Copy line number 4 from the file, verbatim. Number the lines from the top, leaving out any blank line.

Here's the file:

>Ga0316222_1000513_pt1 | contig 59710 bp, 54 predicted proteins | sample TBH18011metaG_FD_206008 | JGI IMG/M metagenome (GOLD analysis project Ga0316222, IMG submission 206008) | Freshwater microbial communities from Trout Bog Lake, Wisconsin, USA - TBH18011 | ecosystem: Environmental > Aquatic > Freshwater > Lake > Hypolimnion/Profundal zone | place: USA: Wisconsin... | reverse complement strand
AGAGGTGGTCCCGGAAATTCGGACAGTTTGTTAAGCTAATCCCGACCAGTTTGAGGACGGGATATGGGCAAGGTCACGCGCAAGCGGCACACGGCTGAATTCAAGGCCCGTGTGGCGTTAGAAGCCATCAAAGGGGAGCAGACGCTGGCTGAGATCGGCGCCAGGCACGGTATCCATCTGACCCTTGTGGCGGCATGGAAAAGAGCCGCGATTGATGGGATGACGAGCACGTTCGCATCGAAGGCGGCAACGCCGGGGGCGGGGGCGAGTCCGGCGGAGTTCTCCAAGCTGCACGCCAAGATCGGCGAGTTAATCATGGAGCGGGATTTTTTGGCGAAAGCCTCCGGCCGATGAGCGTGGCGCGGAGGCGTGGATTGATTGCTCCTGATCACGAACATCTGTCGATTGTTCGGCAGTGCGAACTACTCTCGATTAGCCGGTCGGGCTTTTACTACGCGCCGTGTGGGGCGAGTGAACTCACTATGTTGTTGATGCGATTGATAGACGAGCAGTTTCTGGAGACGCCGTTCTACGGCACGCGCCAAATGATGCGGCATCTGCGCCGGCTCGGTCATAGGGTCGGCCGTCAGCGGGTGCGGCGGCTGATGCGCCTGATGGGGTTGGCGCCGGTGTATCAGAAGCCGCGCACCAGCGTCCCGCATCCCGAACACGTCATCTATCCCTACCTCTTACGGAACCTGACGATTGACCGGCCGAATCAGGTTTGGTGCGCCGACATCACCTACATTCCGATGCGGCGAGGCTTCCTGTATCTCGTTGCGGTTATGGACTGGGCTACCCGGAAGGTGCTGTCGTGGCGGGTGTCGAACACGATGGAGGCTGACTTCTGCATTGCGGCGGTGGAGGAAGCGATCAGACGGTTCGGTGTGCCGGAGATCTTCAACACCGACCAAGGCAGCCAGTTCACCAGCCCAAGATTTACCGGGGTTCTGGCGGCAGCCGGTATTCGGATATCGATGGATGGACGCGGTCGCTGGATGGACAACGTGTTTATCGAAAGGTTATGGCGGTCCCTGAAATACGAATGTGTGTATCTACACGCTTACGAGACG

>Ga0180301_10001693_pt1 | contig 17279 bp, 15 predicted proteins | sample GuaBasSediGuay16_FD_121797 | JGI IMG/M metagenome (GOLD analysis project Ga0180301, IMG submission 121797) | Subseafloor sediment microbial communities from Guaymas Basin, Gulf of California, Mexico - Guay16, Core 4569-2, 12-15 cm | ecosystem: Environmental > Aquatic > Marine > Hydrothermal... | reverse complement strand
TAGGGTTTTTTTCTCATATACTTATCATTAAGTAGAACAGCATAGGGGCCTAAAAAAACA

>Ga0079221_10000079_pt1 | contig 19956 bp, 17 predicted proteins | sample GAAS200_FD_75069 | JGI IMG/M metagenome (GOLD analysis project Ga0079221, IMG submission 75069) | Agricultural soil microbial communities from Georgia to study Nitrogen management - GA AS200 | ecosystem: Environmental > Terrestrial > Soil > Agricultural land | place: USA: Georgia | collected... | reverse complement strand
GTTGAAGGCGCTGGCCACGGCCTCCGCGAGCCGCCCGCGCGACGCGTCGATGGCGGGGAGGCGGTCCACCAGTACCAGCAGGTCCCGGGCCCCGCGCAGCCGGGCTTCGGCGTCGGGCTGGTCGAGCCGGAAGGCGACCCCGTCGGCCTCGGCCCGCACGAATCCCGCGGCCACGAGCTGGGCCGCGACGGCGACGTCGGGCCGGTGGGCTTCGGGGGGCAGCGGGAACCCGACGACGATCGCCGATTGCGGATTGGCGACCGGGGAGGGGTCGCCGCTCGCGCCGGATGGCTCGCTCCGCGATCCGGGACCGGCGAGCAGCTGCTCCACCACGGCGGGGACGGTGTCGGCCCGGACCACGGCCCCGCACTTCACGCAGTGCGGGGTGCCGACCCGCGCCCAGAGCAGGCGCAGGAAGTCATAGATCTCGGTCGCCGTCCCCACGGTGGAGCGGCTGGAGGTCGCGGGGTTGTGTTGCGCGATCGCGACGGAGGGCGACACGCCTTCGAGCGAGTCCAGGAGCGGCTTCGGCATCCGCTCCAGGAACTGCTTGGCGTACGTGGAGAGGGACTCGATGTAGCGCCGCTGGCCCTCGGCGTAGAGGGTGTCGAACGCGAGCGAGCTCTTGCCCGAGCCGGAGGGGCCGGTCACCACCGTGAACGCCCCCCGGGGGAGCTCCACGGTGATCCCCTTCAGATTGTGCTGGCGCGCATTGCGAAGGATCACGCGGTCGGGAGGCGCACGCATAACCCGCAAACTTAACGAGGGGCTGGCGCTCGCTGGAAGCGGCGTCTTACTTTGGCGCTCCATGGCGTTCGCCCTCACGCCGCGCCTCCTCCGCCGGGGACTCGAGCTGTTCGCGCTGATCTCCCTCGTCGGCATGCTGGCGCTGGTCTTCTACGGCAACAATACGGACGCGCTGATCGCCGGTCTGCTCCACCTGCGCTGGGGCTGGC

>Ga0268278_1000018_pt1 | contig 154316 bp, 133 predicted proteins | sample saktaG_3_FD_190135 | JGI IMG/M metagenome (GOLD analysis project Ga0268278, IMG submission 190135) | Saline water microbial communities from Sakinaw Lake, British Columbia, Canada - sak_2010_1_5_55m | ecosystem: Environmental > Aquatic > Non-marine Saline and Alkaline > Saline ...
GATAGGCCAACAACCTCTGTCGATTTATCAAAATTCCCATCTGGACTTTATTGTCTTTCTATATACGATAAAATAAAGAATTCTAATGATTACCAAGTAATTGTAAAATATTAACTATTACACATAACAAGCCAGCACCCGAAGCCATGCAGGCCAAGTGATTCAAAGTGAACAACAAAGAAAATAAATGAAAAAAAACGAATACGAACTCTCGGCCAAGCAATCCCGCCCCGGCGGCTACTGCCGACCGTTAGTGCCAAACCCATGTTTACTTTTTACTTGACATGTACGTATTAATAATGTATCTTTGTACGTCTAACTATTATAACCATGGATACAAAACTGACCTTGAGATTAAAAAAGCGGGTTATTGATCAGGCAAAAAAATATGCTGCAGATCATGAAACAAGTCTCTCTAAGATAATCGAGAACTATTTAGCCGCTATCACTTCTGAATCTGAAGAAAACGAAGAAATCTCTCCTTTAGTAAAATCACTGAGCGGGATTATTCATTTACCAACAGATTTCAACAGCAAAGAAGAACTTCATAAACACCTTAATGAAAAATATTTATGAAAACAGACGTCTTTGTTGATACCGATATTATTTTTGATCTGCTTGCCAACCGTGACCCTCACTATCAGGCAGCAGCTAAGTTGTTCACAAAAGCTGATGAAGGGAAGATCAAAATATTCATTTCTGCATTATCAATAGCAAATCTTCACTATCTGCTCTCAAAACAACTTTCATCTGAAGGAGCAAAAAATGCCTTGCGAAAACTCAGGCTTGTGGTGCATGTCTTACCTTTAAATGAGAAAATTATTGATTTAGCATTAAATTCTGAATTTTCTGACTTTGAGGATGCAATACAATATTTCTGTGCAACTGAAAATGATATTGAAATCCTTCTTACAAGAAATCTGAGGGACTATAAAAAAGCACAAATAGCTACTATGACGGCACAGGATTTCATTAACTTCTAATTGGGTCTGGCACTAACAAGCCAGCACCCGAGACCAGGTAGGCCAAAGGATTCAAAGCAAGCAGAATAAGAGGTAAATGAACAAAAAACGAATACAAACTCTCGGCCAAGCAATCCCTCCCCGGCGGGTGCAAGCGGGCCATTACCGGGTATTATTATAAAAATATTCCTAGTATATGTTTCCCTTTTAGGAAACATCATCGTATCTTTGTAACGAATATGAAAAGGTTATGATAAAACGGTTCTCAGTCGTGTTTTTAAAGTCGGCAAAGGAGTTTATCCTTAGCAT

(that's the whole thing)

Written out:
TAGGGTTTTTTTCTCATATACTTATCATTAAGTAGAACAGCATAGGGGCCTAAAAAAACA